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Children’s Books: Review Wooffer  ISBN#: 1-4137-5587-9

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Children’s Books: Review Wooffer  ISBN#: 1-4137-5587-9

Wooffer is a compilation of thirty-three short stories for children based on animal adventures. They were initially written by Betty Fasig for her family. The main character is Wooffer. He is a hairy dachshund puppy that the author, referred to as “mom” in the books, receives as an unexpected Christmas present from her fun-loving family.

Other animal characters in the Wooffer series include Old Agnes the mouse, Margaret the hen who is thoughtful and protective, Marygrey, a rabbit who is expecting, Cho Lee, a proud and lovable peacock.  He loves to “strut his stuff” and falls in love with a quail. Then there is Ibie the Ibis and Maudie the horse who the best of best friends.

The stories are attentively placed in sequential order, right down to the season. There is even a Christmas story! The stories are about a puppy that changes the attitudes of those around him, wins hearts and turn out to be a dependable, courageous friend. Wooffer earns admiration from all the animals for miles around and becomes rather a legend as he grows up.

On the whole, Woofer is generally warm, fun and happy go lucky, but at the same time also confronts real life issues such as loneliness, moving,  getting lost, gaining respect, overcoming bullies, recognising truth from what one is told and more.

The series of books also gives an insight into animal relationships and the wonderful, though sometimes strange bonds that can occur between the various kinds.

The conclusion closes pleasantly by revealing how all the animals continue to return to the same area each year to spend time with Wooffer and his friends to discuss the good old days and to look forward to having new adventures.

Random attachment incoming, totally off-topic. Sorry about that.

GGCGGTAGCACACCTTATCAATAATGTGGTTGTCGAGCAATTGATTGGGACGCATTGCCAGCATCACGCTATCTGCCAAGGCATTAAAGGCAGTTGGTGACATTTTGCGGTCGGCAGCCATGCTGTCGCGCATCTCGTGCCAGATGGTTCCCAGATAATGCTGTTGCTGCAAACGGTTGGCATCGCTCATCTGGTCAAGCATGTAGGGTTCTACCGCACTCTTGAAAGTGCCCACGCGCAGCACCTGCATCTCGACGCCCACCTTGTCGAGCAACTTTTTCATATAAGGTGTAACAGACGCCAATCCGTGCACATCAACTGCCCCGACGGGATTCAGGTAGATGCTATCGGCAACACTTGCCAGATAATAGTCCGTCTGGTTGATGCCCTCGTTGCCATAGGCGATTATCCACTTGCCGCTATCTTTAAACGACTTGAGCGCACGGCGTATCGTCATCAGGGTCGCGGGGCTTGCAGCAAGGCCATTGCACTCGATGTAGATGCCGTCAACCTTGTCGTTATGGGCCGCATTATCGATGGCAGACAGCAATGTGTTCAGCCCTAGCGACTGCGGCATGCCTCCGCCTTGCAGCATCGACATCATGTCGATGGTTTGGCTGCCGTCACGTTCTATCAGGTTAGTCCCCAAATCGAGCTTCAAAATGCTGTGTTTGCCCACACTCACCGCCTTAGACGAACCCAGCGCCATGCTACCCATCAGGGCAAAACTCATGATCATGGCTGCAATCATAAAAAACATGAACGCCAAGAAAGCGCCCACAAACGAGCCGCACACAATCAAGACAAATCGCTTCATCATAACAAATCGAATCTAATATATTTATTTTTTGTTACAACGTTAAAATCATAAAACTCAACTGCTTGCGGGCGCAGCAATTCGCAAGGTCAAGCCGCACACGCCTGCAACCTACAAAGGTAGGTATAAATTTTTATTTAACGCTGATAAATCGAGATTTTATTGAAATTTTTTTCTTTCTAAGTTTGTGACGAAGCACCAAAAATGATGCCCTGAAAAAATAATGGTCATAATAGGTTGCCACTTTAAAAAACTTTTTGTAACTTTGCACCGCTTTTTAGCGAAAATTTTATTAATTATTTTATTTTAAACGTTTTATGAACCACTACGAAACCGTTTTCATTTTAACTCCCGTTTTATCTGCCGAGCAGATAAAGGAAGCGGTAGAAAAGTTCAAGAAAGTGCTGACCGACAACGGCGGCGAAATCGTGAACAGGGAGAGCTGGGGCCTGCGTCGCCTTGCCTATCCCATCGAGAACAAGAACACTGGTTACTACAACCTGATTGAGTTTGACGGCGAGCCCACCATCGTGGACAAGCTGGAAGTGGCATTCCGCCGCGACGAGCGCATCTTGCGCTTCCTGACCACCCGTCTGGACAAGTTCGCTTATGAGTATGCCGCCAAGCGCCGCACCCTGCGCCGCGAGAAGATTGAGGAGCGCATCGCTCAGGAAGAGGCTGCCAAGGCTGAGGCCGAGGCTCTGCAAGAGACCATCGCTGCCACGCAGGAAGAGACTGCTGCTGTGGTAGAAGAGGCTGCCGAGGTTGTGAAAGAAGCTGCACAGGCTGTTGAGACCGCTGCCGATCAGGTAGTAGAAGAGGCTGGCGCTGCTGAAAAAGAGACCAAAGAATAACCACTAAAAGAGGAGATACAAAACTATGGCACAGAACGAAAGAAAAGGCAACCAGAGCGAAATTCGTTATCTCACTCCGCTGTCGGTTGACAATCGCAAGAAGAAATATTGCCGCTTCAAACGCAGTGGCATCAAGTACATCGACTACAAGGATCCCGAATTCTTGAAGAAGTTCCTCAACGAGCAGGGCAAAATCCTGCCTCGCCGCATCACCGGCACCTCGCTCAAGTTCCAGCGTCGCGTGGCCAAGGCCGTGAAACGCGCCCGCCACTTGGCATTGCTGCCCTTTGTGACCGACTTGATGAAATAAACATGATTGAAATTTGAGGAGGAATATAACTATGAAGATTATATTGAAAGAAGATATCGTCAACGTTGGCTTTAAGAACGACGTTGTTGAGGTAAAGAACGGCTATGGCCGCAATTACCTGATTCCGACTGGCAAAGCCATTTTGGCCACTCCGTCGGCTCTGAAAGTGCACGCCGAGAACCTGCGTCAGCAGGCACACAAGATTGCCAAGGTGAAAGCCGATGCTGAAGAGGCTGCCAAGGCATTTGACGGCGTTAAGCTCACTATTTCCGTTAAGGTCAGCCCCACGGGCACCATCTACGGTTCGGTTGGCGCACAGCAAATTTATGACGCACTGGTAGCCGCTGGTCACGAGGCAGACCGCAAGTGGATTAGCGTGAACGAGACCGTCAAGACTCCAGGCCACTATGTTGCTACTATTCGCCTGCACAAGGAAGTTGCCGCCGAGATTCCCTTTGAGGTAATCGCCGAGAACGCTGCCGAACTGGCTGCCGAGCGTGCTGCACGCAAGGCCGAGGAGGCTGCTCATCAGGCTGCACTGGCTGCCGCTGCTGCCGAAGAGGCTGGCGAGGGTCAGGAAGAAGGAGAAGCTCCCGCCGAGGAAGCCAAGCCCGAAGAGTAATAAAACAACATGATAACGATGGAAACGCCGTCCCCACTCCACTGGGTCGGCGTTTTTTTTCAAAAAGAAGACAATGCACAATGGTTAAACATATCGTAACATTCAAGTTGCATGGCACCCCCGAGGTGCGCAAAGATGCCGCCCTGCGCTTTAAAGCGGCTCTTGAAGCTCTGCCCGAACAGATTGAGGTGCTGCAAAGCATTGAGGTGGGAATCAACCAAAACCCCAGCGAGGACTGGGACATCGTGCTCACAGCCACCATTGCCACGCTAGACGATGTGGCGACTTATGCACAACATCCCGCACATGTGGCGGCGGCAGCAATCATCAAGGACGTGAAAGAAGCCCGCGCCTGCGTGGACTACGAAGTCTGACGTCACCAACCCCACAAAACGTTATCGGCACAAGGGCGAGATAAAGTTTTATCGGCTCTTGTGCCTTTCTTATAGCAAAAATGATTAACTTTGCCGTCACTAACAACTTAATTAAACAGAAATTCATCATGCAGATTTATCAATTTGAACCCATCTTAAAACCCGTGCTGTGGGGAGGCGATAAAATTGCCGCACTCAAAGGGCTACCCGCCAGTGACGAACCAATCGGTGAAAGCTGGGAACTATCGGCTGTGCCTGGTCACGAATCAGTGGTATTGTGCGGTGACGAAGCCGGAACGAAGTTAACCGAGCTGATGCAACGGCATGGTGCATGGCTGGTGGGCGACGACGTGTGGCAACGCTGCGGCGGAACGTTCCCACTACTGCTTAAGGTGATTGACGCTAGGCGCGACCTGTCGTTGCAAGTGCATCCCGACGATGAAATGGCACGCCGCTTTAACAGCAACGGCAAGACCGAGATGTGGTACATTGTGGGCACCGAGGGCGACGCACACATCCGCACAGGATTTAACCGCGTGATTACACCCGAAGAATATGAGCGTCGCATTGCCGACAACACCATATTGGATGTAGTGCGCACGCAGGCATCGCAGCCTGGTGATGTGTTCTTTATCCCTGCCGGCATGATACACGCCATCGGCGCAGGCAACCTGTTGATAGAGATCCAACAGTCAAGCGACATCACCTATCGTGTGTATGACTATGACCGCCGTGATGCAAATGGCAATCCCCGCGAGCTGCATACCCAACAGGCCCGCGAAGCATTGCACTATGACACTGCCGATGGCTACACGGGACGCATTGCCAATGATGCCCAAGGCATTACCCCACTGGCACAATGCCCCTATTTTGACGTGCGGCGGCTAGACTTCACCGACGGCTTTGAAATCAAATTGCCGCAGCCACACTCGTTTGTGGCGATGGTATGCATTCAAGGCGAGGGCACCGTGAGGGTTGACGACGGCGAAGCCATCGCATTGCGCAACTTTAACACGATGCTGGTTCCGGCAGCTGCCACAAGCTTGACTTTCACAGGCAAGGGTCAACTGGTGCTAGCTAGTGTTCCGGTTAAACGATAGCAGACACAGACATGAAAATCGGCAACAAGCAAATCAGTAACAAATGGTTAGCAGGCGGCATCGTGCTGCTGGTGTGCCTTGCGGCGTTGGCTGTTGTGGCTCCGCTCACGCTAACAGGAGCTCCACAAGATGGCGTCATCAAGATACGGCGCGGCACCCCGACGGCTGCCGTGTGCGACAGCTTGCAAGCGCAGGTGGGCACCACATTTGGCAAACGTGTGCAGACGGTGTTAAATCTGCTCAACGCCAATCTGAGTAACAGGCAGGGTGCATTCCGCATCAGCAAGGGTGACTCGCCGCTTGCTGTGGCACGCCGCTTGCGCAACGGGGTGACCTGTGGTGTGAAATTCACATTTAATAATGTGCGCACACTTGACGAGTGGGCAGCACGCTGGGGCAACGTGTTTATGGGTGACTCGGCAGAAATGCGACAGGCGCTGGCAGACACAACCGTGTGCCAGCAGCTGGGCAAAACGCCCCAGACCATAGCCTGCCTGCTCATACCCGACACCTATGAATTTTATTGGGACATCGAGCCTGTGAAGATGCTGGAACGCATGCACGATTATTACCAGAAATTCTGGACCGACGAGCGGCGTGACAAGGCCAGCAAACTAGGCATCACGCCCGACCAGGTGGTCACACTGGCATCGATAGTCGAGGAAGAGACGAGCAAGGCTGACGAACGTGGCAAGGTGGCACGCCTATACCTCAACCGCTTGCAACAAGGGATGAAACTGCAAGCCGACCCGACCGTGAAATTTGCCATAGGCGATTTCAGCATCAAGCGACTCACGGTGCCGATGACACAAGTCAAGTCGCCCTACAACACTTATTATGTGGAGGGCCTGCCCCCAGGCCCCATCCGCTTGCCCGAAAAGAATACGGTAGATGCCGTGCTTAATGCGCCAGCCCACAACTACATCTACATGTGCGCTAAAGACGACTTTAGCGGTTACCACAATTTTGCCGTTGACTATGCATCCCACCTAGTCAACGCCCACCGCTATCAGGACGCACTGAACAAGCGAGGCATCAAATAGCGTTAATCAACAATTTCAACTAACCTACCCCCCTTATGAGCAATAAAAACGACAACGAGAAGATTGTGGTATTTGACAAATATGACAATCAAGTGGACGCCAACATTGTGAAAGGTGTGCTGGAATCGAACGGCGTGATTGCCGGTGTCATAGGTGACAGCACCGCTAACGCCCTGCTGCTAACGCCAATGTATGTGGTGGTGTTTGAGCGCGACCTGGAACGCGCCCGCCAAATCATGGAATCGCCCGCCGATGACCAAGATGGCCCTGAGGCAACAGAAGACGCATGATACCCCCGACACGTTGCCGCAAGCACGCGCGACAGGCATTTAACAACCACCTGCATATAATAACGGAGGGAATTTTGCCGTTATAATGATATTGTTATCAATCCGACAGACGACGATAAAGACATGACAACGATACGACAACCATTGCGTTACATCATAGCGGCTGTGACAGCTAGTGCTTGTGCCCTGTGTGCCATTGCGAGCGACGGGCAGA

Scattered throughout the series are several delightful amateurish drawings of life and adventures on the farm that children will really love. The cover is a print of the brainwave for the main character – the author’s dog – which gives a more convincing feel to the book than a drawing could have done.

The underlying theme, moral, is that no matter how small a person you  may think they are, or how little you think that you can do – you can make a difference to the lives of those around you, and so the books offer great inspiration.

Wooffer is a brilliant book to read bedtime, but will be most enjoyable when reading to groups of children. It is written so that the reader can clearly portray the animals and circumstances with their voice, the book is sure to bring joyful laughter to groups of children. As such, I believe Wooffer would be a great addition to the bookshelves of schools, libraries, play groups, day-care centres and the like.